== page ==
In her 2010 website Reflections on Democracy, recently relaunched by us at Think Design, she reveals how the clerks’ attention to detail and non-partisan approach makes sure the job of representation is done.

I think, now, we need people to be courageous. There’s not been much courage from our leadership… We have to elect courageous leaders, and we have to be courageous.

Ray
First of all, thank you for joining me and for giving me the opportunity to work with you again, after 10 years. So, let me ask you, what is your mission?
Sandra
My mission has always been to support feminism. When I started in 1972 with the television show WOMAN, which aired on PBS for five seasons totaling around 200 episodes, we covered every single issue, almost everything that women were talking about at that point.
A picture of Simone de Beauvoir being interviewed

We had guests that were important to the women’s movement like Simone de Beauvoir, and Betty Friedan, including women from across the country. It turned out to be an incredible history, those 200 episodes. They encapsulate the second wave of feminism in this country.

Right now, I am putting all the projects I was involved with into an archive. It will include the series WOMAN, enabling its use for research and education.

Ray
What should girls and younger women learn from you, and what have you learned?
Sandra
It’s vital that girls and younger women realize their importance, that they are important, and that they have to support each other. I believe that women are each other’s best weapons to get through this time.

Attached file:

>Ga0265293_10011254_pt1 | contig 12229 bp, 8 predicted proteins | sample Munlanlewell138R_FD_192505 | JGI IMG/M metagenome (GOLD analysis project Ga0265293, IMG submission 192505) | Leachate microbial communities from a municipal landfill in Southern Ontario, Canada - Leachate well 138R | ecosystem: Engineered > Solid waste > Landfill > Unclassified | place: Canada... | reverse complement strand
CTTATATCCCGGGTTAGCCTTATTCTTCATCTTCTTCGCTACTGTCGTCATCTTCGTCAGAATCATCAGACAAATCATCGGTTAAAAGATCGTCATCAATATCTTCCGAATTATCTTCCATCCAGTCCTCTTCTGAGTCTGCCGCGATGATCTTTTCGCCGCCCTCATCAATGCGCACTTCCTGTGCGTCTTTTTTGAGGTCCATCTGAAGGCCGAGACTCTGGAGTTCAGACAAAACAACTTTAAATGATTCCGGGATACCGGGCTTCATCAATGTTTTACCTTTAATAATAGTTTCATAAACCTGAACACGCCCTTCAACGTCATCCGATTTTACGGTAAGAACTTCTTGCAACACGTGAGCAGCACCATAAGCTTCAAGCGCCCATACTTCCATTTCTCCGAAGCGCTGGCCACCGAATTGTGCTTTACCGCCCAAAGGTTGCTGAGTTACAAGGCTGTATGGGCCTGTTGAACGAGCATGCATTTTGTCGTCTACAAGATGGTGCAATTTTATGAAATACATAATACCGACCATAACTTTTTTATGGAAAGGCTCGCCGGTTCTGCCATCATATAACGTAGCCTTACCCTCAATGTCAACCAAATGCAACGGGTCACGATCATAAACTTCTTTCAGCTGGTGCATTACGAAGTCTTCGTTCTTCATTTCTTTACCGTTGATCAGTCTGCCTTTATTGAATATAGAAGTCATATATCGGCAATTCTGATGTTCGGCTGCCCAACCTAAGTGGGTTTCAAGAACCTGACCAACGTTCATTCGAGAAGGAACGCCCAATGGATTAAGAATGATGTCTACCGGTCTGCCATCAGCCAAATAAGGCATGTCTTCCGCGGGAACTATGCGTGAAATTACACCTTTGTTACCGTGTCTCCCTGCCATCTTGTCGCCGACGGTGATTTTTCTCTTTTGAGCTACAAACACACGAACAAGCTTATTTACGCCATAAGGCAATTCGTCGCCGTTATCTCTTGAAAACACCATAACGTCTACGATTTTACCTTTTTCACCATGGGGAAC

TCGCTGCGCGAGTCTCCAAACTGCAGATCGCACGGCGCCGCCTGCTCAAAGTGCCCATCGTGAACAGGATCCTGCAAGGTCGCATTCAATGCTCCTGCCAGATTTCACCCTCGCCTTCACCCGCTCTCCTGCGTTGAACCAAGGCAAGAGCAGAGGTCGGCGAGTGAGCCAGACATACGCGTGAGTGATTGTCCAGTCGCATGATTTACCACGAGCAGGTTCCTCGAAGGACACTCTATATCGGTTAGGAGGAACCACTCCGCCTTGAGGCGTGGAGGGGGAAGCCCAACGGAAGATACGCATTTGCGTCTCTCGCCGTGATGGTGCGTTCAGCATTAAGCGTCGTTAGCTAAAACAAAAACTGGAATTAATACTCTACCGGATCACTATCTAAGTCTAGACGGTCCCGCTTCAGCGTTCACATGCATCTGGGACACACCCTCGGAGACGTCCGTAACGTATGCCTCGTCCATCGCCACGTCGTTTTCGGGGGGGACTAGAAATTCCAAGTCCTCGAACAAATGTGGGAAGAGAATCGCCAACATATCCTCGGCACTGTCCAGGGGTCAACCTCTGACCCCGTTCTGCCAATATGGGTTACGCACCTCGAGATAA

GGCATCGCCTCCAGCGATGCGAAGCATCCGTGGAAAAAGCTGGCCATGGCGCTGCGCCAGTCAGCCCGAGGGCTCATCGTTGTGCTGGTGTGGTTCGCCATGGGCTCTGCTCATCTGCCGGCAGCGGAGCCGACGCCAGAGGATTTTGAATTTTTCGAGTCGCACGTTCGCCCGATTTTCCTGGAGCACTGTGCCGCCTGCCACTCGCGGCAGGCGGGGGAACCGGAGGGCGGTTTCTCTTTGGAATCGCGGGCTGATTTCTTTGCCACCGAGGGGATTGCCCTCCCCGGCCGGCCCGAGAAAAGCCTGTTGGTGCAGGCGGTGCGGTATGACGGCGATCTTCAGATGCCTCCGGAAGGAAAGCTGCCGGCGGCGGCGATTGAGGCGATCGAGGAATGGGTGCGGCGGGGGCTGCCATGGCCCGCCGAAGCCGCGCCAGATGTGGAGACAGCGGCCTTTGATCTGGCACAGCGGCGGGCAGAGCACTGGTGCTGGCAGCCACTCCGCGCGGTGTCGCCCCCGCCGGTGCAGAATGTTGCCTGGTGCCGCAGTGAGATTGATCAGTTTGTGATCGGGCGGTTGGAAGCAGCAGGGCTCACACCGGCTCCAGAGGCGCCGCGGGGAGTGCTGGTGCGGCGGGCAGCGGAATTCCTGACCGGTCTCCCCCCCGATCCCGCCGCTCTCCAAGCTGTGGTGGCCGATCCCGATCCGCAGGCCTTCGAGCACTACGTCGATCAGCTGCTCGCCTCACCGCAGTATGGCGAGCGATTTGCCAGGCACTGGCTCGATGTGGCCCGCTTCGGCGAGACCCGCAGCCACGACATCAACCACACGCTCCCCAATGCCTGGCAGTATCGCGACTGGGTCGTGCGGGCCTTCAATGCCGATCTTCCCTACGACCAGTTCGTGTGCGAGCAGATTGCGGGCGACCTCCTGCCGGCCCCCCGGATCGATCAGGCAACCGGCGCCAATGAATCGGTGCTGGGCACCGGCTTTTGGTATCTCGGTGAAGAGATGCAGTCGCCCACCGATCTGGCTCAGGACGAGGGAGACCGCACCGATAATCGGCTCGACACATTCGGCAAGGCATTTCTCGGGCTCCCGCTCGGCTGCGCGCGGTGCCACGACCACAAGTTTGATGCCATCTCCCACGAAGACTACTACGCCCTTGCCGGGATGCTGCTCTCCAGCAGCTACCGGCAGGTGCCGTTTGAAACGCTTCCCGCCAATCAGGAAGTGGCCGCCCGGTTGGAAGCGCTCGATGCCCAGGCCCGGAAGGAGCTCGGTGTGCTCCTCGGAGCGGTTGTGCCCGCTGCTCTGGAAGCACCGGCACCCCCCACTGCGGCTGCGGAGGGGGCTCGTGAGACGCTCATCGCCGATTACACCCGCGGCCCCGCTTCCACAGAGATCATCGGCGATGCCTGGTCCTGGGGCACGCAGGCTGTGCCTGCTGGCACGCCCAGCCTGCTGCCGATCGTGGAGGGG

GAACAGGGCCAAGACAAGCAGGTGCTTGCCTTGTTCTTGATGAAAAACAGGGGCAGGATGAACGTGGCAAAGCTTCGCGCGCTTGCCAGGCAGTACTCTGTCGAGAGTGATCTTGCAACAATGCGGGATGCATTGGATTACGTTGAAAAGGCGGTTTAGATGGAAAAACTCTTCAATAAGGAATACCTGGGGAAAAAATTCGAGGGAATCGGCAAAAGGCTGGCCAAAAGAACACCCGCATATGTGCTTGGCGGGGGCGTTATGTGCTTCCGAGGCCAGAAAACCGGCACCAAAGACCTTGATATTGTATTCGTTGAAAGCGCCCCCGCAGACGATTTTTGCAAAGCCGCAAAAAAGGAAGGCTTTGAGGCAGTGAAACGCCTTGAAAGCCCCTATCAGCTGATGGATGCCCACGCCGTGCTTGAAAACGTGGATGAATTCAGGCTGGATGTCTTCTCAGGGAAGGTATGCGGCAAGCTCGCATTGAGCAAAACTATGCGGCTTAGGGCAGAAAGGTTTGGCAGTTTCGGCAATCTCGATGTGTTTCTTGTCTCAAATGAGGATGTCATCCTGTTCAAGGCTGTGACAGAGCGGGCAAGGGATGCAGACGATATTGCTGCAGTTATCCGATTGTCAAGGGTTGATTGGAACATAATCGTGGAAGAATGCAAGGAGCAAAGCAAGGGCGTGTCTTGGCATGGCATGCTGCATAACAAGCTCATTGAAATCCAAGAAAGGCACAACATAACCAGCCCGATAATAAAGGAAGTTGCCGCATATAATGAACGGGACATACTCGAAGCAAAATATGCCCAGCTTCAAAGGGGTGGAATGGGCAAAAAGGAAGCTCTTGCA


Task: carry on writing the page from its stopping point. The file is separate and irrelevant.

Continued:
Ray
How has this moment changed you? I’m thinking of Black Lives Matter, defunding police, and the election. I know you are interested in the election because of the work you did in Reflections on Democracy. Seeing the twist in democracy on the one side, and then the pushback with civil unrest on the other? How has it changed you and your views?
Sandra
On the one hand, it’s about time. On the other hand, I’m saying, “Be careful, don’t blow it!” Black Lives Matter is one of the most important things to have happened in this country for a long time. The women’s movement resurgence at this time is also incredibly important. Both of those things are important to the survival of democracy.

I want to let young girls know how important they are, how important women are, what vital contributions women have made. We’ve spent too many years leaving women out of history, seeing women not get any credit. Women have fewer opportunities because of discrimination. Young girls need to understand that they can have it all.

Ray
Has the moment changed your perspective on what you’ve done or are doing? Has it changed anything about how you go about your business?
Sandra